“Good citizens” is a contested topic and there is not agreement on what “good citizens” should know and do. This study is to examine university students’ perceptions of “good citizens” in Hong Kong, Taiwan, Mainland China and Macau. The findings showed that students in Hong Kong and Macau perceived “behave morally and ethically” and “Respect other opinions” as the most important attitudes. Hong Kong students perceived “show respect to the government” and “be patriotic” while students in Macau perceived “attending the discussion in political issue” and “participation in peaceful demonstration” as the less important attitudes of “good citizens”. Students in Taiwan perceived “tolerance to diversity” and “protect and uphold freedom of speech,” as the most important attitudes while “love Mainland China” and “learning the history of Mainland China” as the less important attitudes. Students in Mainland China perceived “moral and ethical behavior” and “patriotic” as the most important attitudes while “participation in peaceful demonstration” and “voting in every election” as the less important attitudes. Students in Hong Kong and Taiwan perceived “controversial issues” and “recent social movement” as important factors affecting perceptions of “good citizenship” while students in Mainland China and Macau perceived otherwise. These findings suggested that how youth people construct meanings of “good citizens” influenced by various contexts and factors. Copyright © 2021 (15th) APNME Annual Online Conference.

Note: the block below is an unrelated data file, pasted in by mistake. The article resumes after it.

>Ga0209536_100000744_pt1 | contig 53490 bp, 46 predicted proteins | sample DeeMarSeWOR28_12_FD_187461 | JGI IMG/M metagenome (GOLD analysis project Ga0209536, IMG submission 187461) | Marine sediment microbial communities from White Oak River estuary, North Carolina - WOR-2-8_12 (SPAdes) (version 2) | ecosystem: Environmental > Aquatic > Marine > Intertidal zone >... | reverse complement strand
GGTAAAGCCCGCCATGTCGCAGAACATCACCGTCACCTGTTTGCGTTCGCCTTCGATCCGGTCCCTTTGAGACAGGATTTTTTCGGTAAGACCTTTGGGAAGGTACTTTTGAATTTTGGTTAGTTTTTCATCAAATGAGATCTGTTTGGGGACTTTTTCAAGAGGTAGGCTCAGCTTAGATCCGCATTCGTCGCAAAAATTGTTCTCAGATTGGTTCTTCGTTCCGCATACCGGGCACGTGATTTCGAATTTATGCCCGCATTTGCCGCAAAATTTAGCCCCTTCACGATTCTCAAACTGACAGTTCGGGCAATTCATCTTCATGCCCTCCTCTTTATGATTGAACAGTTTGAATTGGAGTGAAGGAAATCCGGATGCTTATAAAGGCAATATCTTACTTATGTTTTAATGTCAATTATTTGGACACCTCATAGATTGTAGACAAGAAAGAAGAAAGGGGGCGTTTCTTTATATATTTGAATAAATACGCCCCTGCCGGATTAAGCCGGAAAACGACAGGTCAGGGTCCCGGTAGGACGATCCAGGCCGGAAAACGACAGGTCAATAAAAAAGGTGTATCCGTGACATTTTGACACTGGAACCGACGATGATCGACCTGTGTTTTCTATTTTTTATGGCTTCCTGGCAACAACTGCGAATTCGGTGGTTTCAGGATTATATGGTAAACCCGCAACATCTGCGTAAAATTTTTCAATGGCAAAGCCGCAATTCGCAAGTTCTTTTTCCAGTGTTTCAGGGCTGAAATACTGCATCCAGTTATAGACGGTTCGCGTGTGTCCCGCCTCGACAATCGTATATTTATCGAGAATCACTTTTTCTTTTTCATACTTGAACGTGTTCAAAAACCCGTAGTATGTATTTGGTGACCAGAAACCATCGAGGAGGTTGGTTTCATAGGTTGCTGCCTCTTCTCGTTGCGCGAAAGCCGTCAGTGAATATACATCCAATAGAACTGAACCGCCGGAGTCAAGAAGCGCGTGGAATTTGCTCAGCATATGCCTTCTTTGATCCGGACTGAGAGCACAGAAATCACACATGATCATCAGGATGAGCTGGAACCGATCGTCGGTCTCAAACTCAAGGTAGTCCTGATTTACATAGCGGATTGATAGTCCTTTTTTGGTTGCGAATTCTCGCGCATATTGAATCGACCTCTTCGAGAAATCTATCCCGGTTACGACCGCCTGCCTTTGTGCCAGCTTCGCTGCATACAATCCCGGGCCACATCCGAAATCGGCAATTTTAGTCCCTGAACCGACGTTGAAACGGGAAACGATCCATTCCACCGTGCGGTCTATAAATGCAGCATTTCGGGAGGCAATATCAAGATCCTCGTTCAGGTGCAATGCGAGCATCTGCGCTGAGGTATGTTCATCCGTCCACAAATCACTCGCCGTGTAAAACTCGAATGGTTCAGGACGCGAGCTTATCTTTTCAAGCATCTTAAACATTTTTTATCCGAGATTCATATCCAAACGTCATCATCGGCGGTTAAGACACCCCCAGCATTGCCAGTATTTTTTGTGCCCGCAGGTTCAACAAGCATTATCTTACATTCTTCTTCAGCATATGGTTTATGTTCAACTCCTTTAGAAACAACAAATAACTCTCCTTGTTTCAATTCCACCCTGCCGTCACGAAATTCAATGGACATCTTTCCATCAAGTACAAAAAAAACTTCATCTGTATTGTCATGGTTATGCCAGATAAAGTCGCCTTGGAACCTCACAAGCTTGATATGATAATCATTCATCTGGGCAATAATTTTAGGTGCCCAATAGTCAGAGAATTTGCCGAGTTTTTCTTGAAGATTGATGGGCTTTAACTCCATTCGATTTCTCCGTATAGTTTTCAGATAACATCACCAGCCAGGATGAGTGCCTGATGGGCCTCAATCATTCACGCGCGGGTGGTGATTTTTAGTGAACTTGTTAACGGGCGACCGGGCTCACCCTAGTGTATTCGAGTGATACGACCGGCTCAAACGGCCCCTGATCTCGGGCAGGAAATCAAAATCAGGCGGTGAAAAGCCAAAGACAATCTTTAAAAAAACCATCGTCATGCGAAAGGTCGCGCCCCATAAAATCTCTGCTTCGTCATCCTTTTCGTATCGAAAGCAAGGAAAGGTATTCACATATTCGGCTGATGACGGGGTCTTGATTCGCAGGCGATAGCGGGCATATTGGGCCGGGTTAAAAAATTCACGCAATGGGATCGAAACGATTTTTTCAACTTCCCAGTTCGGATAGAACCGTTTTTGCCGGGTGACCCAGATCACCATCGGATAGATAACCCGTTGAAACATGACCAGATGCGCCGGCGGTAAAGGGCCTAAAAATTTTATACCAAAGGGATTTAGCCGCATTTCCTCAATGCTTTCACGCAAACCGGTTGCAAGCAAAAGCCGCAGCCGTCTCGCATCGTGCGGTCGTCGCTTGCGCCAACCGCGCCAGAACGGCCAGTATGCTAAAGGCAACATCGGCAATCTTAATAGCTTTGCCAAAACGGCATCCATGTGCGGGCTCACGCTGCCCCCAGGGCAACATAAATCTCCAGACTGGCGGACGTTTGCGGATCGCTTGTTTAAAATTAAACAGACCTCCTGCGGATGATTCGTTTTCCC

|Publication status||Published - Jul 2021|